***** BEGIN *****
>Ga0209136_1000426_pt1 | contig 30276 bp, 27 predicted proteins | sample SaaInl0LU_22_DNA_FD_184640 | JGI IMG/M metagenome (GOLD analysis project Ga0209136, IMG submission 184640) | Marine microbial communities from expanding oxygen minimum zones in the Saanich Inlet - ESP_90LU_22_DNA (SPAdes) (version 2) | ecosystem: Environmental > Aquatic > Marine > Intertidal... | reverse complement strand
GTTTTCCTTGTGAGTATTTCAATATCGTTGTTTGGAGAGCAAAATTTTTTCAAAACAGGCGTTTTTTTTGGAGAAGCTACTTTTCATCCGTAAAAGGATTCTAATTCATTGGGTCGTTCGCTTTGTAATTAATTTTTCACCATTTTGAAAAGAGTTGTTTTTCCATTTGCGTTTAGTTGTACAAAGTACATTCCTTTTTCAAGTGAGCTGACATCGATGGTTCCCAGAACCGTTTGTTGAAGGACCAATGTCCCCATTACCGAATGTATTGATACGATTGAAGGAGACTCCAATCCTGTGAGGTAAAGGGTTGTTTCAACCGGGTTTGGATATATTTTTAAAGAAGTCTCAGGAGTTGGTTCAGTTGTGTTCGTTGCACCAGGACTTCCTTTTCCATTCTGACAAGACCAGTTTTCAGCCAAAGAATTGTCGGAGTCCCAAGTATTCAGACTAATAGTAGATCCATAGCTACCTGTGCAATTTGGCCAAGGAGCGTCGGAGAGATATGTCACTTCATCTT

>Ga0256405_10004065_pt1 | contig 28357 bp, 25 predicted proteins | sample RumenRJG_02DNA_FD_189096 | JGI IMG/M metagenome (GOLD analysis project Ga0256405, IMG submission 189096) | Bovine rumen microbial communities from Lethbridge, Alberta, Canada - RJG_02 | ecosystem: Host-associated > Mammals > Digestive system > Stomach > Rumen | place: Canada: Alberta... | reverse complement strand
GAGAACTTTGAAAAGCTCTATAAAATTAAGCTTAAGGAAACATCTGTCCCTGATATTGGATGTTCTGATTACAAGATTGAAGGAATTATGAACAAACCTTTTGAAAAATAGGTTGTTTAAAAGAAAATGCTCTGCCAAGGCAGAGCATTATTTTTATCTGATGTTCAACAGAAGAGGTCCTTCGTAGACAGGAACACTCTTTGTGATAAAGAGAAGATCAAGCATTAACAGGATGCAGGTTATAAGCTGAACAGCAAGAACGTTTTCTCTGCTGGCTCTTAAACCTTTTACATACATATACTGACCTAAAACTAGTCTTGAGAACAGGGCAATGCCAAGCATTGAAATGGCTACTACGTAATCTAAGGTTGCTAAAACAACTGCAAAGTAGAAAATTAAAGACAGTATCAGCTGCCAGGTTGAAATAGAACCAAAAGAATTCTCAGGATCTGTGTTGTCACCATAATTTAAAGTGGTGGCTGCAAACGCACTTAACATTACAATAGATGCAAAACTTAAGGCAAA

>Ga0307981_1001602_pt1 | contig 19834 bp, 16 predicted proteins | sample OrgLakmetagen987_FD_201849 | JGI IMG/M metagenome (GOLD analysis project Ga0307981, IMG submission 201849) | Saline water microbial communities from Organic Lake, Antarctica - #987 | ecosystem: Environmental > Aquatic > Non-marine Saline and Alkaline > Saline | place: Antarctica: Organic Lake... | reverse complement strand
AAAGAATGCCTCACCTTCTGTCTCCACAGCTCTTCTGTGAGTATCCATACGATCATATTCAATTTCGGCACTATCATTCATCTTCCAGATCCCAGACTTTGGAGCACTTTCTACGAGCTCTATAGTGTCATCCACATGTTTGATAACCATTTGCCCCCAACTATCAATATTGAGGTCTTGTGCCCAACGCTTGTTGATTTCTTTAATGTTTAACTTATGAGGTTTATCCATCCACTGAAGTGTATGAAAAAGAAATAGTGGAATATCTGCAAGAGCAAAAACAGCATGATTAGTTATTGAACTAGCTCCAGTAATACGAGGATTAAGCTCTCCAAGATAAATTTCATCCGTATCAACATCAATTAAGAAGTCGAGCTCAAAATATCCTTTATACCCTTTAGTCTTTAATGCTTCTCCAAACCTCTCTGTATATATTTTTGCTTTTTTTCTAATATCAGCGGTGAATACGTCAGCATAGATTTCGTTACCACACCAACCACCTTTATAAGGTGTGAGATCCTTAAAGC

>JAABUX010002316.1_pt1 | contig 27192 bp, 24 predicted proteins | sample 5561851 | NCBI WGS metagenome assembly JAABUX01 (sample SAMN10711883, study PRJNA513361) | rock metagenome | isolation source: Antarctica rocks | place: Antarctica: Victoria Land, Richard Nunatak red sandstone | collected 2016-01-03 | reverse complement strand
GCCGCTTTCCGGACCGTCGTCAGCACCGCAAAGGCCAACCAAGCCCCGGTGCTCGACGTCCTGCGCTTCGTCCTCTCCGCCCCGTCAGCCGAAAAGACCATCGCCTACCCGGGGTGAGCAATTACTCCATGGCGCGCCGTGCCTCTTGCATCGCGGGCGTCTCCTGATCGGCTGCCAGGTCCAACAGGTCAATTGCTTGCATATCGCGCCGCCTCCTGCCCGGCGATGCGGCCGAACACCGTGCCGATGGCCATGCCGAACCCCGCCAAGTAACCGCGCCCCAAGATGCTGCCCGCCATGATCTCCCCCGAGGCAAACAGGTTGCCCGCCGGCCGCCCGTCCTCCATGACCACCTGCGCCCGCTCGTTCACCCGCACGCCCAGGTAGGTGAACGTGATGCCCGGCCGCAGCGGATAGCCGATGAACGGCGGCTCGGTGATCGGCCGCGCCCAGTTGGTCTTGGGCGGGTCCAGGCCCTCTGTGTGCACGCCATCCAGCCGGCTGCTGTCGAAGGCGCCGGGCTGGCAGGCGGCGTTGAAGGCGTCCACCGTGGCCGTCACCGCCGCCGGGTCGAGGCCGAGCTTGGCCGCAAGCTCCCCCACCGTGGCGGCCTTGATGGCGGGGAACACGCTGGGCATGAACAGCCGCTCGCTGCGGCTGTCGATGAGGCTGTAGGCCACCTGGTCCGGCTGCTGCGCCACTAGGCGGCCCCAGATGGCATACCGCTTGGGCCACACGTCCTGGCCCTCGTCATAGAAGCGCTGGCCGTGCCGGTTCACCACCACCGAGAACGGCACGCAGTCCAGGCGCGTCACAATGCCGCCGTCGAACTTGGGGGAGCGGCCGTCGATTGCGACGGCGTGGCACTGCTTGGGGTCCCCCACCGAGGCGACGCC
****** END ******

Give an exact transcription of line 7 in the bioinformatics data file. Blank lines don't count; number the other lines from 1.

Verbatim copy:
>JAABUX010002316.1_pt1 | contig 27192 bp, 24 predicted proteins | sample 5561851 | NCBI WGS metagenome assembly JAABUX01 (sample SAMN10711883, study PRJNA513361) | rock metagenome | isolation source: Antarctica rocks | place: Antarctica: Victoria Land, Richard Nunatak red sandstone | collected 2016-01-03 | reverse complement strand